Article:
Also of interest are the building's fine stained-glass windows from France and the richly decorated Golden Altar with its many biblical stories.
Address: Av López Cotilla 935, Centro, 44100 Guadalajara, Jalisco
4. The Government Palace
Steps from the cathedral in the finest of Guadalajara's four main squares, the Plaza de Armas, stands the Government Palace (Palacio de Gobierno). Started in 1643 and completed in 1774, this splendid Baroque building is well worth a visit with its many columns displaying zigzag ornamentation, large volutes, and Churrigueresque pilasters (estípites).
Notable interior highlights include its fine old staircase and, in one of the council chambers, a number of murals depicting the War of Independence, along with the heroes of the three Mexican wars, painted by famous fresco-painter José Clemente Orozco, a native of the state of Jalisco.
Address: Avenida Ramón Corona, Guadalajara, Jalisco
5. Teatro Degollado
Opposite the cathedral, the Neoclassical Teatro Degollado is the city's most important - and beautiful - performing arts venue. Completed in 1866, this impressive theater is worth visiting for its fine architectural details and lavish interior design. The exterior features 16 Corinthian columns and a marble relief of Apollo surrounded by the nine muses.
Known for its excellent acoustics, the theater is home to the Philharmonic Orchestra of Jalisco and Guadalajara City Ballet, among other local cultural institutions, and it also hosts international Mariachi competitions. Even if you can't catch a performance here, it's worth poking your head inside to gape at the plush, gilded interior. Like a red and gold layer cake, five tiers of balconies soar above the stage, and dramatic frescoes depicting scenes from Dante's Divine Comedy adorn the ceiling.
Address: Calle Degollado s/n, Zona Centro, 44100 Guadalajara, Jal., Mexico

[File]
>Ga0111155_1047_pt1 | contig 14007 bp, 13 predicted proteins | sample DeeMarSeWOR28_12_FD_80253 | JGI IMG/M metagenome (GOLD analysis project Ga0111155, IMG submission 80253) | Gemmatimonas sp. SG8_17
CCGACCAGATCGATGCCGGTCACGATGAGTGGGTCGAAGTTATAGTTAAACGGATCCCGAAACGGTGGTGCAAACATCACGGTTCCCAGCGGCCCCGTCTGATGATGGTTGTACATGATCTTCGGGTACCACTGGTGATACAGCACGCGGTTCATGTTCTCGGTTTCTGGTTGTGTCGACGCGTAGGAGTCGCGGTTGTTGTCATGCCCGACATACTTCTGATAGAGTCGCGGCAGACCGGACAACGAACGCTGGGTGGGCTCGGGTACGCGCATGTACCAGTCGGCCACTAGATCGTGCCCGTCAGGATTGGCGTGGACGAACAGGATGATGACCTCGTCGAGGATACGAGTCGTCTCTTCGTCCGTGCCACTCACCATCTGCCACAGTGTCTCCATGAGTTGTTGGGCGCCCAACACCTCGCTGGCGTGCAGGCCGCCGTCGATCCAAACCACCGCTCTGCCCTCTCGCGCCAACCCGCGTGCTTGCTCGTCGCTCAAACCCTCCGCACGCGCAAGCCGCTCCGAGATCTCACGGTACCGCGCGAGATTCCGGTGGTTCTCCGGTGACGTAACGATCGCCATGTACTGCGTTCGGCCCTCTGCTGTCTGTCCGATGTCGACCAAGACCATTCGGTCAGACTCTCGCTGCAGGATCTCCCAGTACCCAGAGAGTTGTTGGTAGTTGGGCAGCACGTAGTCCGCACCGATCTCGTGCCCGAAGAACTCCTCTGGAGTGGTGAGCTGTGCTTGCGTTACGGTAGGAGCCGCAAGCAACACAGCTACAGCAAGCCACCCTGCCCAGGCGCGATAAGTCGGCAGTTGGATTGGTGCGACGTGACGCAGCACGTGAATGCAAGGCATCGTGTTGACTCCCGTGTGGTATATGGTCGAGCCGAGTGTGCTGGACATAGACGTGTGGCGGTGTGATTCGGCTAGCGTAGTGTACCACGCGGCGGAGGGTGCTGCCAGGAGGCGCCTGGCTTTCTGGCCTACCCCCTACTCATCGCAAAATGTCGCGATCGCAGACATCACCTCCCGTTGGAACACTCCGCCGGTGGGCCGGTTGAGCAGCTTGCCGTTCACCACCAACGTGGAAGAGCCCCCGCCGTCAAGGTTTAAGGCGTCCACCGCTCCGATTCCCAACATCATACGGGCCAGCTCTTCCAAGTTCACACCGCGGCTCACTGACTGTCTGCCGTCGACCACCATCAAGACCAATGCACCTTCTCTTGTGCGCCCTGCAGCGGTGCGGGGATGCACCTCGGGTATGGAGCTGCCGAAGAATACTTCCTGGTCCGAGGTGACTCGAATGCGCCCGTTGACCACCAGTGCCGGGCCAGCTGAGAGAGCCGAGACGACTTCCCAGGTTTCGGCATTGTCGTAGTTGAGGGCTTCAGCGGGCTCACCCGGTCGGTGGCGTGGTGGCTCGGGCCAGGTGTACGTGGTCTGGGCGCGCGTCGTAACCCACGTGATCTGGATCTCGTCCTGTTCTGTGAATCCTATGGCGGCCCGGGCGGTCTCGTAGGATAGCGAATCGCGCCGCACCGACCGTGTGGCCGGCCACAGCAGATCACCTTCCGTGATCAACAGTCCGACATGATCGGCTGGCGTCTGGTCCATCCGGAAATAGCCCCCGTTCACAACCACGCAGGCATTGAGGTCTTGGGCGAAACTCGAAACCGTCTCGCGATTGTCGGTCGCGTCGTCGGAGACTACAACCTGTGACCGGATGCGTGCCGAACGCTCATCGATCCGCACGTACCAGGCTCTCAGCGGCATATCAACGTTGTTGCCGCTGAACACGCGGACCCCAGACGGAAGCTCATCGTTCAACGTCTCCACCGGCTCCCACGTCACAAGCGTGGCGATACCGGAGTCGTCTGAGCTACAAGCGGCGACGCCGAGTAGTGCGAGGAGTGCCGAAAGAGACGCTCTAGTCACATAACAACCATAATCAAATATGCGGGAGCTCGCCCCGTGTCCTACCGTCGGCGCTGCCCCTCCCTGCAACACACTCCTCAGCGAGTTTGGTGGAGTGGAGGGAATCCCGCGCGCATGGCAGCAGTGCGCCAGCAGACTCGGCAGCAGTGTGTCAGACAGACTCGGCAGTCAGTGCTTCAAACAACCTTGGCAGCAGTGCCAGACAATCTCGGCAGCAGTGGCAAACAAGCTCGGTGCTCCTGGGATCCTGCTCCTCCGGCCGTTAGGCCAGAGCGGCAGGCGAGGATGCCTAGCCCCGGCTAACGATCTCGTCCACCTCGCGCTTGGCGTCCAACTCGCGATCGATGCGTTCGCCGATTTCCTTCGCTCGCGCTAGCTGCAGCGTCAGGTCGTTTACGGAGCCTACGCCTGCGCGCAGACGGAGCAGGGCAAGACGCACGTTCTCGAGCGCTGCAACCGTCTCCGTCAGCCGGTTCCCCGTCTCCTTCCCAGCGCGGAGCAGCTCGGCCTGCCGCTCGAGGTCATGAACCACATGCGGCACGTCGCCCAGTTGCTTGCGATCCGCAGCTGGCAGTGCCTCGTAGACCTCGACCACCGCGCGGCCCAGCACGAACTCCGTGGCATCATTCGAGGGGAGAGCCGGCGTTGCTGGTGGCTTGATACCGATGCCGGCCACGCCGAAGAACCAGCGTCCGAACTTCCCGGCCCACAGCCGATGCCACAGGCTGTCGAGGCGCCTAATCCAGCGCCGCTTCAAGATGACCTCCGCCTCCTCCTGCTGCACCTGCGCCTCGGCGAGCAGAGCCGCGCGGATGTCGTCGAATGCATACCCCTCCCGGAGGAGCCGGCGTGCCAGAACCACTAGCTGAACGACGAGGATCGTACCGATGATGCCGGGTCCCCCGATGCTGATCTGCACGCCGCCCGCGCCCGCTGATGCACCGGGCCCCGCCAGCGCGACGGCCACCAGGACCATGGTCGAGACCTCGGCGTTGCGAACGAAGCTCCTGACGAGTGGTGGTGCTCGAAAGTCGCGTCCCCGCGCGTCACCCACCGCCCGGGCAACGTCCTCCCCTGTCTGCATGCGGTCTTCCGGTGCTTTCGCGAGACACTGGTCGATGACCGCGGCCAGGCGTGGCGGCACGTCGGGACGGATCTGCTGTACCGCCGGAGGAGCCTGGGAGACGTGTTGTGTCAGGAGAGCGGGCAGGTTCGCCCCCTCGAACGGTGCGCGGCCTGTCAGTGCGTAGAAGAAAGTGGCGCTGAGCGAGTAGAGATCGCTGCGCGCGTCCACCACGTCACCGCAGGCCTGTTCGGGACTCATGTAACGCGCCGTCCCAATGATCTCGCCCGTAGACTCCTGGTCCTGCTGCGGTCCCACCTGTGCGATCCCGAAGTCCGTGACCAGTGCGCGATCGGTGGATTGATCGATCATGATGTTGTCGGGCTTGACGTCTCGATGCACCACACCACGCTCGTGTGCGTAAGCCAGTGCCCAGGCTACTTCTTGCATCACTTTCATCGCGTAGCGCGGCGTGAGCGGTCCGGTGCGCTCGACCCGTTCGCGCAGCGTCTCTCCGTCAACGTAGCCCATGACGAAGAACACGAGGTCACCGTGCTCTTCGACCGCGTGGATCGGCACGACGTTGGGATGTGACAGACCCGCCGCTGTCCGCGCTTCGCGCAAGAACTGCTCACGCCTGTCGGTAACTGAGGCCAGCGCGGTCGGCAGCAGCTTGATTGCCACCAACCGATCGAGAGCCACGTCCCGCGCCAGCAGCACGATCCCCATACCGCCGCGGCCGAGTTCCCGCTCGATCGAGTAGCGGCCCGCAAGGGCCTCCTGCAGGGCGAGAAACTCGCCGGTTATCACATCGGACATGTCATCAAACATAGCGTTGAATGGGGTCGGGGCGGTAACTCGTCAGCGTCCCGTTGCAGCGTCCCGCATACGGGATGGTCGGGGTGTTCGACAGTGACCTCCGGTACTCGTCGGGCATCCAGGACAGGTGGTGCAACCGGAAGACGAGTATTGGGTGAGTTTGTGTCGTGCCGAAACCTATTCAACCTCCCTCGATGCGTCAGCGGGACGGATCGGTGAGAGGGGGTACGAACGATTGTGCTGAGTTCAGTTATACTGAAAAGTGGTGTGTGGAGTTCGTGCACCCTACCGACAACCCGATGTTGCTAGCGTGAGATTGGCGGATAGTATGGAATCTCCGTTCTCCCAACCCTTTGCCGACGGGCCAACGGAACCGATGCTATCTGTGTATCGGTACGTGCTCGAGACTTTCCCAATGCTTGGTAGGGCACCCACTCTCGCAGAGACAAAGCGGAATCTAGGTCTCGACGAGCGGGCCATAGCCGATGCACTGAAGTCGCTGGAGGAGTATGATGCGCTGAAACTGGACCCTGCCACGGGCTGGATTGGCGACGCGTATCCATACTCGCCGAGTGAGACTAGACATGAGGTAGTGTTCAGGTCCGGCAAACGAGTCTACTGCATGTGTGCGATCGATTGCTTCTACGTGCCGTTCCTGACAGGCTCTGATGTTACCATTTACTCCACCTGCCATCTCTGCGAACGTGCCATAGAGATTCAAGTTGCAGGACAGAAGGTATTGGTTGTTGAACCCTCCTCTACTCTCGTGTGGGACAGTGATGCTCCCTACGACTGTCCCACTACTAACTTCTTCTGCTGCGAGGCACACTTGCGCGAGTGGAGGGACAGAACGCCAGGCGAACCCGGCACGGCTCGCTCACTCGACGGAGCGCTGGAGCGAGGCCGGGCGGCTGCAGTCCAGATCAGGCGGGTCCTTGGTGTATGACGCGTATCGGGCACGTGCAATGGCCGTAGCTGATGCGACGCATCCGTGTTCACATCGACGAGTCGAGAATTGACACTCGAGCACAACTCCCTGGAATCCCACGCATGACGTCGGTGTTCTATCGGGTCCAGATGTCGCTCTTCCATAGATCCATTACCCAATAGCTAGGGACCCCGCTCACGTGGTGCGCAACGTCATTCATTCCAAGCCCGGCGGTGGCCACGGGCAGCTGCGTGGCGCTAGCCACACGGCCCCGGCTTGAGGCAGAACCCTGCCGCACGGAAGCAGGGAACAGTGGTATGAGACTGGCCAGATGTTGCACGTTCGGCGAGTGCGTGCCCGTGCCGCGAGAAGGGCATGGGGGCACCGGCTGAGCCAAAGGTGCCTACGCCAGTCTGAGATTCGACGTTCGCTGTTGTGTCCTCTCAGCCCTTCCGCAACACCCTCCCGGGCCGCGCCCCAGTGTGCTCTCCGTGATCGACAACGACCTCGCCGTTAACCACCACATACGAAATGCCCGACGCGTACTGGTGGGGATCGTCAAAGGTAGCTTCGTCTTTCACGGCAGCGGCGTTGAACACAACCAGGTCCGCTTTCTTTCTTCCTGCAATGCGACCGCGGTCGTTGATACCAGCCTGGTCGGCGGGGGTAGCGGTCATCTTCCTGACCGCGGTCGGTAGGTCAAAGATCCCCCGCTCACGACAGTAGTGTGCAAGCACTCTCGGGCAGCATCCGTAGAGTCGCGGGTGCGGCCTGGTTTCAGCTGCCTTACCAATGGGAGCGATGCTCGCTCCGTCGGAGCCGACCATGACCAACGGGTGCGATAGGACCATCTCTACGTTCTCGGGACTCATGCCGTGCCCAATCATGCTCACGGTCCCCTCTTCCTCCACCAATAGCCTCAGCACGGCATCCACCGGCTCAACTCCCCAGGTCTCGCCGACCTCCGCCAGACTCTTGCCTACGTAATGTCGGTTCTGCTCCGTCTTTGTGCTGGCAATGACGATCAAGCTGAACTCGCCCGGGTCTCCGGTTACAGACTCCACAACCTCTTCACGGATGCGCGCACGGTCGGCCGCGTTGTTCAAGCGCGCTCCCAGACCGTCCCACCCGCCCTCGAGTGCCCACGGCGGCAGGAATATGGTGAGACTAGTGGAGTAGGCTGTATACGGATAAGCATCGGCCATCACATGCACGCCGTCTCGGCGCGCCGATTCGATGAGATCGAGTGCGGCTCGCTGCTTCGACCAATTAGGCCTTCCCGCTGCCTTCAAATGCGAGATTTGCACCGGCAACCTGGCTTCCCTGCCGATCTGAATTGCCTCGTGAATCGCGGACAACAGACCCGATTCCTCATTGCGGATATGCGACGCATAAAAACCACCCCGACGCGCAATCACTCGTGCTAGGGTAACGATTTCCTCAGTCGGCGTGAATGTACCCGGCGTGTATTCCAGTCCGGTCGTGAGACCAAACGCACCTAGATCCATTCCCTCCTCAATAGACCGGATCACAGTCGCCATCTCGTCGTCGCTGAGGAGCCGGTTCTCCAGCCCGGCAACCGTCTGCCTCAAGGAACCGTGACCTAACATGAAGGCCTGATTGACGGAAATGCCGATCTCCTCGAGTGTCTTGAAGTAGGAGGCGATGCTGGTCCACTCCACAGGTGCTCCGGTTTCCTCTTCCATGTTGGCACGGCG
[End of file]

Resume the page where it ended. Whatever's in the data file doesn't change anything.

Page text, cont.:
6. Guadalajara Zoo
Just a few minutes north of the city is the Guadalajara Zoo (Zoológico Guadalajara). In addition to its fine setting - it overlooks the stunning Santiago Gorge - this fun attraction is one of the largest and most important zoos in Latin America.
Highlights of its collection of animals include many rare species such as white lions, Bengal tigers, and black panthers, plus a large primate contingent featuring gorillas and orangutans, along with a number of native Mexican species such as Mexican wolves.
Other highlights include a large aquarium and a reptile house with numerous lizards, snakes, and spiders. The zoo is also noted for its large aviaries, in particular two dedicated to songbirds and tropical species. Kids will love Safari Masai Mara, a fun ride through the African savannah stocked with antelope, rhinos, and other species.
Address: Av Paseo del Zoologico 600, Huentitán El Alto, 44390 Guadalajara, Jalisco
7. José Clemente Orozco's Frescoes
Spread across the city are a number of sites featuring artwork by one of Mexico's most renowned painters, José Clemente Orozco (1883 - 1949). Some of his finest work can be seen in the form of frescoes in a former chapel in the Instituto Cultural Cabañas complex. Painted between 1938 and 1939, these huge murals portray the Four Elements, Art, and Science, as well as the Conquest and the Four Riders of the Apocalypse.
The high point is the superb fresco The Man of Fire (El Hombre del Fuego) in the dome.
Various rooms around the complex are also of interest as they contain a variety of exhibits devoted to Orozco's life and works. Another site containing examples of Orozco's frescos is the Government Palace (Palacio de Gobierno).
8. Rotonda de Los Jaliscienses Ilustres
Just outside Guadalajara Cathedral in Plaza de Armas, the Rotonda de Los Jaliscienses Ilustres (Rotunda of the Illustrious Jaliscienses) is one of the city's most distinctive monuments and lives in a beautiful park-like setting.